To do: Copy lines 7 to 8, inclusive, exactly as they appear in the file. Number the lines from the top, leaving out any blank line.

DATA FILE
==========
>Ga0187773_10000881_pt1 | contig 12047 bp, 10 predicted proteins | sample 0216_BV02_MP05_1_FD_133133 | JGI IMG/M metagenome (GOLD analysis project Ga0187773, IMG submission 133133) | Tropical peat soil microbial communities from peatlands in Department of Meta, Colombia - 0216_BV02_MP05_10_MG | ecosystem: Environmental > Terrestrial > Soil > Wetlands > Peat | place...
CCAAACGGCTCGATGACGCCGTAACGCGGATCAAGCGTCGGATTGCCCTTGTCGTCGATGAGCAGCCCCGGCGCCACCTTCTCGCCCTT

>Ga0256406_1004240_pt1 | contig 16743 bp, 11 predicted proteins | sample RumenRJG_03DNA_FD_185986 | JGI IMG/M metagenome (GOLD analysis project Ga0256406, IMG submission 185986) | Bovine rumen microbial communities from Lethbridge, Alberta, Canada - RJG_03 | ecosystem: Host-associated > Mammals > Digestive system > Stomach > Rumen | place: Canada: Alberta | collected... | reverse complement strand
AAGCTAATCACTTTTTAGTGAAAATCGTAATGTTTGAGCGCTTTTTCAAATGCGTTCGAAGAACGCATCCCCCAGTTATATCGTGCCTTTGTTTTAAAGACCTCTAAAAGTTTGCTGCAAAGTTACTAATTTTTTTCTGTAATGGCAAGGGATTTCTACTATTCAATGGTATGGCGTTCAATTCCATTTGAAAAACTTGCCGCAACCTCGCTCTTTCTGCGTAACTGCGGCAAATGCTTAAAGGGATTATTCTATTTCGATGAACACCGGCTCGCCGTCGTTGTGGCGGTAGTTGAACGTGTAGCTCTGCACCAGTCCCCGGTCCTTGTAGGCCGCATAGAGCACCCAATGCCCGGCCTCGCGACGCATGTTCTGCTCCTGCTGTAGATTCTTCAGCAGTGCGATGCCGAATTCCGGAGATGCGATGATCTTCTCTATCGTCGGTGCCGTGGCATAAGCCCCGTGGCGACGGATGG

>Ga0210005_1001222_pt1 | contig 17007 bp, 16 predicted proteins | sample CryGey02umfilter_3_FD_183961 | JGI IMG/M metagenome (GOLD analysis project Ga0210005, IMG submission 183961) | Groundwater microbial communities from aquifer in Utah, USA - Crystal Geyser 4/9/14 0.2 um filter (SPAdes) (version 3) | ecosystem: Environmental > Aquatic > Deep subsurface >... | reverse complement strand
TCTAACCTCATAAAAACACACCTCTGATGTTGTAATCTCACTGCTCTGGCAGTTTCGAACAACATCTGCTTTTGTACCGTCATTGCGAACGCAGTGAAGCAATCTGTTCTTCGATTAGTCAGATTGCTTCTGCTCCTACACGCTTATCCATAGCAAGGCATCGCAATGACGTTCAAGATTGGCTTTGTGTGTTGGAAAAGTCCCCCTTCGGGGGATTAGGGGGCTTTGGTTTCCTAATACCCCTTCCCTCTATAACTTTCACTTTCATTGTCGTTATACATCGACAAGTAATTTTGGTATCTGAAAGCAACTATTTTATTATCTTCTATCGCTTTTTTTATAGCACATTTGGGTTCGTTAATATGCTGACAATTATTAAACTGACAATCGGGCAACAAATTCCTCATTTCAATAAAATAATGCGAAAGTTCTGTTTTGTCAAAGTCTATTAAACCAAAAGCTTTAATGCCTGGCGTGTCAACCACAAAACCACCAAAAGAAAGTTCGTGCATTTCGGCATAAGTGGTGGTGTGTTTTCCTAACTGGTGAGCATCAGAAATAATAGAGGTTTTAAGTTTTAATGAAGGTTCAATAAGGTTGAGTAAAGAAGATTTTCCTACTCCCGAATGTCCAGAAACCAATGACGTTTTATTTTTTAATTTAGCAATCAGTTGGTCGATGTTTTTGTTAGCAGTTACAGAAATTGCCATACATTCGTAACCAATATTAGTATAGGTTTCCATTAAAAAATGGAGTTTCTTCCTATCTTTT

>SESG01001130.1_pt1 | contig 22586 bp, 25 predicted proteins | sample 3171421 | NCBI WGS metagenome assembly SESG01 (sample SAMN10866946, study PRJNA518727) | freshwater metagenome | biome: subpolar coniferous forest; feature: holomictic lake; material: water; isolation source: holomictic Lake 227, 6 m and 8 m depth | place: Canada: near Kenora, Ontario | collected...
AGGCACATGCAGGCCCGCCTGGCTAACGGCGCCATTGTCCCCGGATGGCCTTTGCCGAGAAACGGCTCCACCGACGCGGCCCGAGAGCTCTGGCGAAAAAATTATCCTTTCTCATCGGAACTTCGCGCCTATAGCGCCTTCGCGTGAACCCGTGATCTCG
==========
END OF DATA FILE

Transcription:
>SESG01001130.1_pt1 | contig 22586 bp, 25 predicted proteins | sample 3171421 | NCBI WGS metagenome assembly SESG01 (sample SAMN10866946, study PRJNA518727) | freshwater metagenome | biome: subpolar coniferous forest; feature: holomictic lake; material: water; isolation source: holomictic Lake 227, 6 m and 8 m depth | place: Canada: near Kenora, Ontario | collected...
AGGCACATGCAGGCCCGCCTGGCTAACGGCGCCATTGTCCCCGGATGGCCTTTGCCGAGAAACGGCTCCACCGACGCGGCCCGAGAGCTCTGGCGAAAAAATTATCCTTTCTCATCGGAACTTCGCGCCTATAGCGCCTTCGCGTGAACCCGTGATCTCG